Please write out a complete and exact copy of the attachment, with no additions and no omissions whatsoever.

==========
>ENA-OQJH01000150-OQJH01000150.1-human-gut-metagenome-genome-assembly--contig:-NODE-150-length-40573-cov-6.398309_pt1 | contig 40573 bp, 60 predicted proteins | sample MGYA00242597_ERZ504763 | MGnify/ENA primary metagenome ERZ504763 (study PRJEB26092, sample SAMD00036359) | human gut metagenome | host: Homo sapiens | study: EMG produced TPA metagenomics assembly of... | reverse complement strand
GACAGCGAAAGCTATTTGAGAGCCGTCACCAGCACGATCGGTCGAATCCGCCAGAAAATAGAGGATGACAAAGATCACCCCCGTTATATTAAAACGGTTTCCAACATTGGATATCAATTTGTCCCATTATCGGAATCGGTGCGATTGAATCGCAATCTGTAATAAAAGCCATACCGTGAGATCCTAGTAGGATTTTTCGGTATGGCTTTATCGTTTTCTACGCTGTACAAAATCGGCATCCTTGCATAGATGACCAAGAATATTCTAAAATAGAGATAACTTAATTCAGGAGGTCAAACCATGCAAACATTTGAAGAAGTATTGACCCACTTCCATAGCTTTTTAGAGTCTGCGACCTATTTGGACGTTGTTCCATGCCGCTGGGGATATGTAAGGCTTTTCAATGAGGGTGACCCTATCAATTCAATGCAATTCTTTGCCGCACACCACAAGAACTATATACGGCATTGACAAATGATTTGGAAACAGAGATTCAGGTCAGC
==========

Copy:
>ENA-OQJH01000150-OQJH01000150.1-human-gut-metagenome-genome-assembly--contig:-NODE-150-length-40573-cov-6.398309_pt1 | contig 40573 bp, 60 predicted proteins | sample MGYA00242597_ERZ504763 | MGnify/ENA primary metagenome ERZ504763 (study PRJEB26092, sample SAMD00036359) | human gut metagenome | host: Homo sapiens | study: EMG produced TPA metagenomics assembly of... | reverse complement strand
GACAGCGAAAGCTATTTGAGAGCCGTCACCAGCACGATCGGTCGAATCCGCCAGAAAATAGAGGATGACAAAGATCACCCCCGTTATATTAAAACGGTTTCCAACATTGGATATCAATTTGTCCCATTATCGGAATCGGTGCGATTGAATCGCAATCTGTAATAAAAGCCATACCGTGAGATCCTAGTAGGATTTTTCGGTATGGCTTTATCGTTTTCTACGCTGTACAAAATCGGCATCCTTGCATAGATGACCAAGAATATTCTAAAATAGAGATAACTTAATTCAGGAGGTCAAACCATGCAAACATTTGAAGAAGTATTGACCCACTTCCATAGCTTTTTAGAGTCTGCGACCTATTTGGACGTTGTTCCATGCCGCTGGGGATATGTAAGGCTTTTCAATGAGGGTGACCCTATCAATTCAATGCAATTCTTTGCCGCACACCACAAGAACTATATACGGCATTGACAAATGATTTGGAAACAGAGATTCAGGTCAGC